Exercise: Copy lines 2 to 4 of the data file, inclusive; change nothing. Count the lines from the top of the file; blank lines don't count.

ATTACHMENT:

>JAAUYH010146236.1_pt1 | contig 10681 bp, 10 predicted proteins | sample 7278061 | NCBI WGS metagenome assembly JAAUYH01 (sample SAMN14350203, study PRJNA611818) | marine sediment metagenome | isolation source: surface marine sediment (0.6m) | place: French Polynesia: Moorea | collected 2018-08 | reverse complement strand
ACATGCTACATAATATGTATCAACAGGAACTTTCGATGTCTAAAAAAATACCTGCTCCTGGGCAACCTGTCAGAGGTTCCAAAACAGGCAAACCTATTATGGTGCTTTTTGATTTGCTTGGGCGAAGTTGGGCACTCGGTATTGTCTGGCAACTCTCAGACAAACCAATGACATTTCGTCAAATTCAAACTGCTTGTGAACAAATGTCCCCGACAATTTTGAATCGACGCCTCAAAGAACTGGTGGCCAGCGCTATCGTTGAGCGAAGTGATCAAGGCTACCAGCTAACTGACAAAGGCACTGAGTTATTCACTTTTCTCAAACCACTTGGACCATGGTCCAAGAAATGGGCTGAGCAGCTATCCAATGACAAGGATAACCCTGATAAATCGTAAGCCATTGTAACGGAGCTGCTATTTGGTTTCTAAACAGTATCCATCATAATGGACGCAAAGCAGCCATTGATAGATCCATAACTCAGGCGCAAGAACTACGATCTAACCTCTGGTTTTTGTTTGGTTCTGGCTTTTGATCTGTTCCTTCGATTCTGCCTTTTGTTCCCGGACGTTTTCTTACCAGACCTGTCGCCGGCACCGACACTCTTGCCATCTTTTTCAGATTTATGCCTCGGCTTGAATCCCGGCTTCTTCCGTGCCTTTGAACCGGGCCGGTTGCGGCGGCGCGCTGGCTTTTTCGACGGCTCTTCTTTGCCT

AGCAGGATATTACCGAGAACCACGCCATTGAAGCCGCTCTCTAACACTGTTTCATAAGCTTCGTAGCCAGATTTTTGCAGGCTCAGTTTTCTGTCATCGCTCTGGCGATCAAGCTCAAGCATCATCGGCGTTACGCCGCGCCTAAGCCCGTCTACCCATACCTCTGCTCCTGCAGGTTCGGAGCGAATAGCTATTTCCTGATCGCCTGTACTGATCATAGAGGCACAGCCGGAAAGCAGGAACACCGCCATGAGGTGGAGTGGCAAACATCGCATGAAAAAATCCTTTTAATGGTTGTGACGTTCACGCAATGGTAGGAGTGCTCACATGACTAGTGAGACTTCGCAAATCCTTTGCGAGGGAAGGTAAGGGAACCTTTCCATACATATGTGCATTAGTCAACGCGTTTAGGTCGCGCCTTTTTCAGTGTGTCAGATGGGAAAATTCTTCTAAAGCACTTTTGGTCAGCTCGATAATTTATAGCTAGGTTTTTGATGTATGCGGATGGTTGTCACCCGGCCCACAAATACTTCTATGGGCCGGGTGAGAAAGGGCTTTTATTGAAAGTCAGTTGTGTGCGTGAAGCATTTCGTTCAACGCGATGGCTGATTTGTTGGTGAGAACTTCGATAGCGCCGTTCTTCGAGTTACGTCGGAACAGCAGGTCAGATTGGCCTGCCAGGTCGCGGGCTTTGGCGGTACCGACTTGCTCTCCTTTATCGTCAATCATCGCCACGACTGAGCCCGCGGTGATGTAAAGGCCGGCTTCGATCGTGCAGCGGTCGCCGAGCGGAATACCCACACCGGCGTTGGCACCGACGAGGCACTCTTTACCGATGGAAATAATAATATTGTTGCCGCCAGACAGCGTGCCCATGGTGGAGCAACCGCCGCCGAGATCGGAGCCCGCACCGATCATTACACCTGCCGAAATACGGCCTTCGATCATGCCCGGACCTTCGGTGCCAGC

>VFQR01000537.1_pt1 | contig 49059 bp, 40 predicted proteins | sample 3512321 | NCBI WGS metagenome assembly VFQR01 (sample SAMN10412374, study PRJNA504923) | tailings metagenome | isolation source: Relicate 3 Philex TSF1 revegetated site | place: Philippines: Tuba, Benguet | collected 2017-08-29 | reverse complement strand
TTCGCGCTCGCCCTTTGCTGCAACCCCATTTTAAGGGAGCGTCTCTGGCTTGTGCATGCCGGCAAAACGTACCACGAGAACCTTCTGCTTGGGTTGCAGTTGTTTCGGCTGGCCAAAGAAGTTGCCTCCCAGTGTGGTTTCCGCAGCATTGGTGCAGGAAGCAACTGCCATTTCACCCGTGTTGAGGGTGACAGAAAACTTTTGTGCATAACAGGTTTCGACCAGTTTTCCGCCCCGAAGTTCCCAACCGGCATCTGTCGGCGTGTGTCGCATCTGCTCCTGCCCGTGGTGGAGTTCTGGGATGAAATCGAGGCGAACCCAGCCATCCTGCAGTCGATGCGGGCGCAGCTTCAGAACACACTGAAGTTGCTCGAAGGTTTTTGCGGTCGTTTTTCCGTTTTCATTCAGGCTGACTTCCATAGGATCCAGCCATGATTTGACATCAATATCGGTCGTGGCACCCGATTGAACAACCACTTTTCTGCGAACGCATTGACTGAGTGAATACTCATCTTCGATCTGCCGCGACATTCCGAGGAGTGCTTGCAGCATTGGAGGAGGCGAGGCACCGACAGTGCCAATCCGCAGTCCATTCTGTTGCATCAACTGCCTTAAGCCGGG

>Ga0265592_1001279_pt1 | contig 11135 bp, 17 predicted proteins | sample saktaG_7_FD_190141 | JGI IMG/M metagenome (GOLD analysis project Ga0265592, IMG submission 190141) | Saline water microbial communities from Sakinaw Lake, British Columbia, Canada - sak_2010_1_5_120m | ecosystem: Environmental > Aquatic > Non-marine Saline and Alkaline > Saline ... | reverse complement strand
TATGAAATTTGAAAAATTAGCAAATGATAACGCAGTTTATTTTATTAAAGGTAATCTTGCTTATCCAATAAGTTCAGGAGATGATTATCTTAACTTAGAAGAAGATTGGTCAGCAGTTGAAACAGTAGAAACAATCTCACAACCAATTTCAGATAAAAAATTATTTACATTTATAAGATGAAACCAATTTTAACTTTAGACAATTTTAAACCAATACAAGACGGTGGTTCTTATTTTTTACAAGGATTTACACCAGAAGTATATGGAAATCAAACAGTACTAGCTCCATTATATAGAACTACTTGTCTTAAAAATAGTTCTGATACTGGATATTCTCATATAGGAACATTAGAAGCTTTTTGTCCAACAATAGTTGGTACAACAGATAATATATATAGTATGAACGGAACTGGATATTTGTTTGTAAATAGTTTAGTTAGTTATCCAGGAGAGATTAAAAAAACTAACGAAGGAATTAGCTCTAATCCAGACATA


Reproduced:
ACATGCTACATAATATGTATCAACAGGAACTTTCGATGTCTAAAAAAATACCTGCTCCTGGGCAACCTGTCAGAGGTTCCAAAACAGGCAAACCTATTATGGTGCTTTTTGATTTGCTTGGGCGAAGTTGGGCACTCGGTATTGTCTGGCAACTCTCAGACAAACCAATGACATTTCGTCAAATTCAAACTGCTTGTGAACAAATGTCCCCGACAATTTTGAATCGACGCCTCAAAGAACTGGTGGCCAGCGCTATCGTTGAGCGAAGTGATCAAGGCTACCAGCTAACTGACAAAGGCACTGAGTTATTCACTTTTCTCAAACCACTTGGACCATGGTCCAAGAAATGGGCTGAGCAGCTATCCAATGACAAGGATAACCCTGATAAATCGTAAGCCATTGTAACGGAGCTGCTATTTGGTTTCTAAACAGTATCCATCATAATGGACGCAAAGCAGCCATTGATAGATCCATAACTCAGGCGCAAGAACTACGATCTAACCTCTGGTTTTTGTTTGGTTCTGGCTTTTGATCTGTTCCTTCGATTCTGCCTTTTGTTCCCGGACGTTTTCTTACCAGACCTGTCGCCGGCACCGACACTCTTGCCATCTTTTTCAGATTTATGCCTCGGCTTGAATCCCGGCTTCTTCCGTGCCTTTGAACCGGGCCGGTTGCGGCGGCGCGCTGGCTTTTTCGACGGCTCTTCTTTGCCT

AGCAGGATATTACCGAGAACCACGCCATTGAAGCCGCTCTCTAACACTGTTTCATAAGCTTCGTAGCCAGATTTTTGCAGGCTCAGTTTTCTGTCATCGCTCTGGCGATCAAGCTCAAGCATCATCGGCGTTACGCCGCGCCTAAGCCCGTCTACCCATACCTCTGCTCCTGCAGGTTCGGAGCGAATAGCTATTTCCTGATCGCCTGTACTGATCATAGAGGCACAGCCGGAAAGCAGGAACACCGCCATGAGGTGGAGTGGCAAACATCGCATGAAAAAATCCTTTTAATGGTTGTGACGTTCACGCAATGGTAGGAGTGCTCACATGACTAGTGAGACTTCGCAAATCCTTTGCGAGGGAAGGTAAGGGAACCTTTCCATACATATGTGCATTAGTCAACGCGTTTAGGTCGCGCCTTTTTCAGTGTGTCAGATGGGAAAATTCTTCTAAAGCACTTTTGGTCAGCTCGATAATTTATAGCTAGGTTTTTGATGTATGCGGATGGTTGTCACCCGGCCCACAAATACTTCTATGGGCCGGGTGAGAAAGGGCTTTTATTGAAAGTCAGTTGTGTGCGTGAAGCATTTCGTTCAACGCGATGGCTGATTTGTTGGTGAGAACTTCGATAGCGCCGTTCTTCGAGTTACGTCGGAACAGCAGGTCAGATTGGCCTGCCAGGTCGCGGGCTTTGGCGGTACCGACTTGCTCTCCTTTATCGTCAATCATCGCCACGACTGAGCCCGCGGTGATGTAAAGGCCGGCTTCGATCGTGCAGCGGTCGCCGAGCGGAATACCCACACCGGCGTTGGCACCGACGAGGCACTCTTTACCGATGGAAATAATAATATTGTTGCCGCCAGACAGCGTGCCCATGGTGGAGCAACCGCCGCCGAGATCGGAGCCCGCACCGATCATTACACCTGCCGAAATACGGCCTTCGATCATGCCCGGACCTTCGGTGCCAGC

>VFQR01000537.1_pt1 | contig 49059 bp, 40 predicted proteins | sample 3512321 | NCBI WGS metagenome assembly VFQR01 (sample SAMN10412374, study PRJNA504923) | tailings metagenome | isolation source: Relicate 3 Philex TSF1 revegetated site | place: Philippines: Tuba, Benguet | collected 2017-08-29 | reverse complement strand